When Delaney Jeffery was fired from her job four years ago, her personal hygiene took a hit. Before, the 24 year old bought menstrual products without paying attention to price. Suddenly, she found herself resorting to shoplifting, stuffing tampons in her bag when no one was looking.
“I had to make the decision whether I could afford paying rent or buying tampons,” she says.
Jeffery is not the only woman in Canada who struggles with period poverty — the lack of access to menstrual products because of financial constraints. One-third of women under 25 also face the same challenge, according to Plan Canada International.
In Ottawa, a new organization called Period Packs distributes free menstrual products. It hosts pad-and-tampon drives through which volunteers donate products and put them into paper bags covered with drawings and handwritten messages.
The organization mostly donates products to five homeless shelters but Meghan White, the founder, says Period Packs also helps public libraries, schools and others in the community who directly reach out to the organization through Instagram. Since Period Packs is still at an early stage, White says she uses social media to arrange the time and place to deliver the products and drops them off herself.
White says she got the idea to start the organization after spending $100 on menstrual products for a homeless shelter. She says she was “disturbed” when she was only able to fill a medium-sized grocery bag for that price. “It’s shocking and so unnecessary,” White says. “It feels like you’re being punished for having a uterus.”
White studied human rights and works part-time at the Shepherds of Good Hope. At the same time, she’s studying finance at Concordia University – which requires her to make an Ottawa-Montreal commute almost every week. The 30 year old says she hopes her education will help grow the organization on a provincial scale.
Period Packs officially launched in the summer after White spent months promoting and fundraising for period poverty in the Hintonburg area. Although the organization is run by two people, it has donated about 6,000 menstrual products with the help of volunteers, White says.
The organization supplies women and others who menstruate – including transgender, intersex, gender-queer and non-binary people — with enough pads and tampons to last the whole duration of their period. “The objective here is to provide people the tools to manage their own health,” White says. “It’s deeply rooted in maintaining human dignity and just allowing people that very basic control.”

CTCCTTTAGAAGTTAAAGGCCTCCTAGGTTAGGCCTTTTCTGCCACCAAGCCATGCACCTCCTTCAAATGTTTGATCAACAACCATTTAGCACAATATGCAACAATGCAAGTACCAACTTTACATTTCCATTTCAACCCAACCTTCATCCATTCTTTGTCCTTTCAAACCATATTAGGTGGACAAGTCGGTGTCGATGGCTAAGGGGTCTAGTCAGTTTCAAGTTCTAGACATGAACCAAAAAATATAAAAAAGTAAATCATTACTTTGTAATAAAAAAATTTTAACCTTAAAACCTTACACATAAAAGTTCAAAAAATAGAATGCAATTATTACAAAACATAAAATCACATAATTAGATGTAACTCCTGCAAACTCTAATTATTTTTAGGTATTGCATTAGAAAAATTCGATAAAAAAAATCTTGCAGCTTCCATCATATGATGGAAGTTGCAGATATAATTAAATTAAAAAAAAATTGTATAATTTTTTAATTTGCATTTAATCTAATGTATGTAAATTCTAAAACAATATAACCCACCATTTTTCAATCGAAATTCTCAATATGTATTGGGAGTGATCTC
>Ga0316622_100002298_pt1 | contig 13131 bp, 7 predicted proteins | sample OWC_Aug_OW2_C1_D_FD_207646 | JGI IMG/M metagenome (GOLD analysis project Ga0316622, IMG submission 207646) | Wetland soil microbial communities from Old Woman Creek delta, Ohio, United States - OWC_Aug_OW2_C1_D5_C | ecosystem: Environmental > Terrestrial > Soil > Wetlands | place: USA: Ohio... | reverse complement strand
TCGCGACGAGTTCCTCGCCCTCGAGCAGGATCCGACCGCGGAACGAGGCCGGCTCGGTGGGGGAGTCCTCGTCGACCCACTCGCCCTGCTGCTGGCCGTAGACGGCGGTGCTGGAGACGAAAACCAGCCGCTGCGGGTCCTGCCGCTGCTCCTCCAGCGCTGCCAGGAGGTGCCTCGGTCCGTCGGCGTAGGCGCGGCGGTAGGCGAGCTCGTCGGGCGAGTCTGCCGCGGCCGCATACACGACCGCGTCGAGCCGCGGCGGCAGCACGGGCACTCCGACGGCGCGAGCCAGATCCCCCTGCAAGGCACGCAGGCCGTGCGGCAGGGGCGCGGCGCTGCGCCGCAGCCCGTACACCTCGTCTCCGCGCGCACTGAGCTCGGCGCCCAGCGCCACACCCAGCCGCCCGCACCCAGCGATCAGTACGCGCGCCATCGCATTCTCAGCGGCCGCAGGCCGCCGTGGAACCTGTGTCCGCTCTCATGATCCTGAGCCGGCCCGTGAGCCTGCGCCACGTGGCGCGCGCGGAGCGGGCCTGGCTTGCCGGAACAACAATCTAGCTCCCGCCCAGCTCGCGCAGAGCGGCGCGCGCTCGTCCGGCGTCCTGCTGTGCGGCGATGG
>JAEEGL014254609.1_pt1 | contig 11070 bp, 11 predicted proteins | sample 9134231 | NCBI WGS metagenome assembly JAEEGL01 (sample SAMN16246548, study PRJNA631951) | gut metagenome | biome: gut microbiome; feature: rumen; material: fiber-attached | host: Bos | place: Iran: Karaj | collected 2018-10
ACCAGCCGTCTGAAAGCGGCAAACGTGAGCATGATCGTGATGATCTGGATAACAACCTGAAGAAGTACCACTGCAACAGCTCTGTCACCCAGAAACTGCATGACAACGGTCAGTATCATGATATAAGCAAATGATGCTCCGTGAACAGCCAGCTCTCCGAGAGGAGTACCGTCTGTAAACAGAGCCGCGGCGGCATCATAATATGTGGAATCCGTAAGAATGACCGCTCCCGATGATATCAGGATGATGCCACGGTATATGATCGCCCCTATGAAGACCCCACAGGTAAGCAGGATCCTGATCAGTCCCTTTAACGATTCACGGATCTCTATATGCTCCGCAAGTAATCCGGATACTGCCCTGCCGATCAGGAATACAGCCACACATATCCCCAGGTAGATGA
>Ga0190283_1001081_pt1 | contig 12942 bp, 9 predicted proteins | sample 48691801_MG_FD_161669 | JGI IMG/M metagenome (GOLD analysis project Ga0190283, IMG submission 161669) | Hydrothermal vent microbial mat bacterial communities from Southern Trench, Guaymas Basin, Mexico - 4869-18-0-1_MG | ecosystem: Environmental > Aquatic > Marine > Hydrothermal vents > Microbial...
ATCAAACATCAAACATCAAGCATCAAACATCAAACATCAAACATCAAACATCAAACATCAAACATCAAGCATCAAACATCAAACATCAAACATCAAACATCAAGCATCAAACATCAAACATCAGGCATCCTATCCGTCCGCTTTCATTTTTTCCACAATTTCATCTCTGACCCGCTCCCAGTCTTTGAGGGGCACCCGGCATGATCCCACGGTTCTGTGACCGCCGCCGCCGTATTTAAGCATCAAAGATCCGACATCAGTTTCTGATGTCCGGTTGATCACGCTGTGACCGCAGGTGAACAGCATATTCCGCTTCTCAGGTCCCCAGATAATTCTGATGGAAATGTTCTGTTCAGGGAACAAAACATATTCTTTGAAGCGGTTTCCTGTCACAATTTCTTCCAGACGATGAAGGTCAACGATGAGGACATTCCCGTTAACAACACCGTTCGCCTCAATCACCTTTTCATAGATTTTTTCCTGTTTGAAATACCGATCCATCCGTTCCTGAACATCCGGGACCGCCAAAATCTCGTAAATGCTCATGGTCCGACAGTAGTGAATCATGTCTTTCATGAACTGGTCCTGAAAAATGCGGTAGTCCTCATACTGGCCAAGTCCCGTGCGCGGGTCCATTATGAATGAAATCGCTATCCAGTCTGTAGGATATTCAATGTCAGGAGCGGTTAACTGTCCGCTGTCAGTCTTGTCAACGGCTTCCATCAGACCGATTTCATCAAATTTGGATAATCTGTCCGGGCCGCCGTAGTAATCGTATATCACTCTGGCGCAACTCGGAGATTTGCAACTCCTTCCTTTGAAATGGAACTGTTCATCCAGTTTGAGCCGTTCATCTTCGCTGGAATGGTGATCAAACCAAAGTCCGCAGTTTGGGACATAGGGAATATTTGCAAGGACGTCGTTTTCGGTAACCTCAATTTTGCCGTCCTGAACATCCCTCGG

Period Packs also produces videos that invite community members to share experiences about their periods. White says it’s important to talk openly about menstruation to get better access to menstrual products. “By not talking about menstrual health, we’re not talking about women’s health,” she says.
Lindsey Hollemeyer, a University of Ottawa masters student researching period poverty in Canada and India, says menstruation is a “shameful” topic in both countries.
Hollymeyer says that before starting her research, she didn’t think period poverty would be as severe in Canada, but her findings indicate otherwise. She says she has seen women use socks, newspapers and dirty clothes to cope with their periods because they can’t afford menstrual products.
According to UNICEF, this kind of poor menstrual hygiene can pose health risks and has been linked to reproductive and urinary tract infections.
Although Canada removed the GST from menstrual products in 2015, White says she hopes Period Packs can pressure the federal government to make menstrual products completely free.
Currently, British Columbia is the only province that requires public schools to provide free tampons and pads to students. According to a 2018 survey by the popular menstrual product brand Always, one in seven Canadian girls have missed school due to a lack of access to menstrual products.
Tinu Akinwande, programming coordinator at Carleton University’s Womxn’s Centre, says people should not be surprised that college and university students also face period poverty, despite the thousands of dollars they spend on tuition. “It’s just we have the services and loans that help us,” she says. “That’s not even taking into account the amount of part-time jobs students are taking to survive.”
Even after getting a job and being able to afford menstrual products again, Jeffery says she still “occasionally” steals menstrual products as a sign of protest. “I shouldn’t have to pay for something that happens to me naturally,” she says. “Even if I get caught, I’ll still stand by my actions and not give them the money for it.”
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